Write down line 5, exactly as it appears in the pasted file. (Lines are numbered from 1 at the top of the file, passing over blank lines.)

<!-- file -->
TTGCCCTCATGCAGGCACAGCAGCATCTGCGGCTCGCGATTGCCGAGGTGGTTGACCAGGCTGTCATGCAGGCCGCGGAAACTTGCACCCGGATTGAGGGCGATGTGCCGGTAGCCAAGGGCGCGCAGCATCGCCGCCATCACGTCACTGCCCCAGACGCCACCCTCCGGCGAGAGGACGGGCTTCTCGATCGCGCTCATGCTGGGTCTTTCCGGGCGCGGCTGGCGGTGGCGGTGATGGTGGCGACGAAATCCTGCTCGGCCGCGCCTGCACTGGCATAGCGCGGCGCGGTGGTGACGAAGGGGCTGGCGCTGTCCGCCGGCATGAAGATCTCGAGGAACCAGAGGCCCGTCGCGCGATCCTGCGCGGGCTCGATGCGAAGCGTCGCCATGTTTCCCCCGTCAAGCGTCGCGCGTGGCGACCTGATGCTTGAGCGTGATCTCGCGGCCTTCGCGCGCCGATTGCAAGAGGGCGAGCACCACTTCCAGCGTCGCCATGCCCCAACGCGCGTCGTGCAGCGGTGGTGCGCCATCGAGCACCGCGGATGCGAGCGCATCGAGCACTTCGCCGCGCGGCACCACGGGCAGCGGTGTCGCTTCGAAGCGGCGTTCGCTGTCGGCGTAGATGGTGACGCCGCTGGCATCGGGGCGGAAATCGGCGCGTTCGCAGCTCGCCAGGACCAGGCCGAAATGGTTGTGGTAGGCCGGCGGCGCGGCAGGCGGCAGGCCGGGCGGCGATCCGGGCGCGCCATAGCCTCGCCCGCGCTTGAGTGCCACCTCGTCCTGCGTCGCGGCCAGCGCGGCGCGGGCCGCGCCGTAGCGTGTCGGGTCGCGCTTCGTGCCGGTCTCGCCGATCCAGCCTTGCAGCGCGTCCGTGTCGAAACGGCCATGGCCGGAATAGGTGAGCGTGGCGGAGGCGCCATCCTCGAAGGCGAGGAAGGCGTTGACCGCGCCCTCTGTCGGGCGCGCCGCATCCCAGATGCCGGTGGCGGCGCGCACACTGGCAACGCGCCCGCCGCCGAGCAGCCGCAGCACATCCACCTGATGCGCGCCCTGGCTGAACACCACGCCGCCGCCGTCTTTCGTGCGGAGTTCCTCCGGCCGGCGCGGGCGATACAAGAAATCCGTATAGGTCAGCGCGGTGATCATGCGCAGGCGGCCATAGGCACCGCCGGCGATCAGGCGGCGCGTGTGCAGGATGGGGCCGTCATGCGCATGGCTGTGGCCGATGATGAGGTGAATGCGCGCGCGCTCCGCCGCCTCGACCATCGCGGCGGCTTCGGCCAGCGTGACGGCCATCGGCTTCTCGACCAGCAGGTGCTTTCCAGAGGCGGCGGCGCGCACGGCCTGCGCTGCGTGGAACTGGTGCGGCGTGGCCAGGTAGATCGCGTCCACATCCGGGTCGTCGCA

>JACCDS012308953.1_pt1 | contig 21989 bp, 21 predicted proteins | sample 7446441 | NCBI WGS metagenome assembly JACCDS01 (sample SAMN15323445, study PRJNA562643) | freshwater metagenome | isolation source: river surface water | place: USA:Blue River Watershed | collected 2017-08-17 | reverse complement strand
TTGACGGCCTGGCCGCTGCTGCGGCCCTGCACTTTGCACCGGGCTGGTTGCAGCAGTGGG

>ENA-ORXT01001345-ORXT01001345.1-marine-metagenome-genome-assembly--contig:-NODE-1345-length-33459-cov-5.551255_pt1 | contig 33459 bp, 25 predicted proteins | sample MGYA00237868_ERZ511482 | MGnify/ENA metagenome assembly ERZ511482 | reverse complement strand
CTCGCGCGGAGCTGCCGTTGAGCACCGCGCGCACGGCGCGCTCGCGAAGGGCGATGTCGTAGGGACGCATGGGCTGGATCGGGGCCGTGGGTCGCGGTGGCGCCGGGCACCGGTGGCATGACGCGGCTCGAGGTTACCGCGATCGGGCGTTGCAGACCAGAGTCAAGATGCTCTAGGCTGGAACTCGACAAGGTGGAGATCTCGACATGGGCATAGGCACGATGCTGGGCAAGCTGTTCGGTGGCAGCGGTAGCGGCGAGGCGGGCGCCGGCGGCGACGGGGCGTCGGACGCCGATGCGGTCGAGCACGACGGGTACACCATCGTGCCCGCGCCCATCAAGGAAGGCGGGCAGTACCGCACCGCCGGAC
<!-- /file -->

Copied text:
CTCGCGCGGAGCTGCCGTTGAGCACCGCGCGCACGGCGCGCTCGCGAAGGGCGATGTCGTAGGGACGCATGGGCTGGATCGGGGCCGTGGGTCGCGGTGGCGCCGGGCACCGGTGGCATGACGCGGCTCGAGGTTACCGCGATCGGGCGTTGCAGACCAGAGTCAAGATGCTCTAGGCTGGAACTCGACAAGGTGGAGATCTCGACATGGGCATAGGCACGATGCTGGGCAAGCTGTTCGGTGGCAGCGGTAGCGGCGAGGCGGGCGCCGGCGGCGACGGGGCGTCGGACGCCGATGCGGTCGAGCACGACGGGTACACCATCGTGCCCGCGCCCATCAAGGAAGGCGGGCAGTACCGCACCGCCGGAC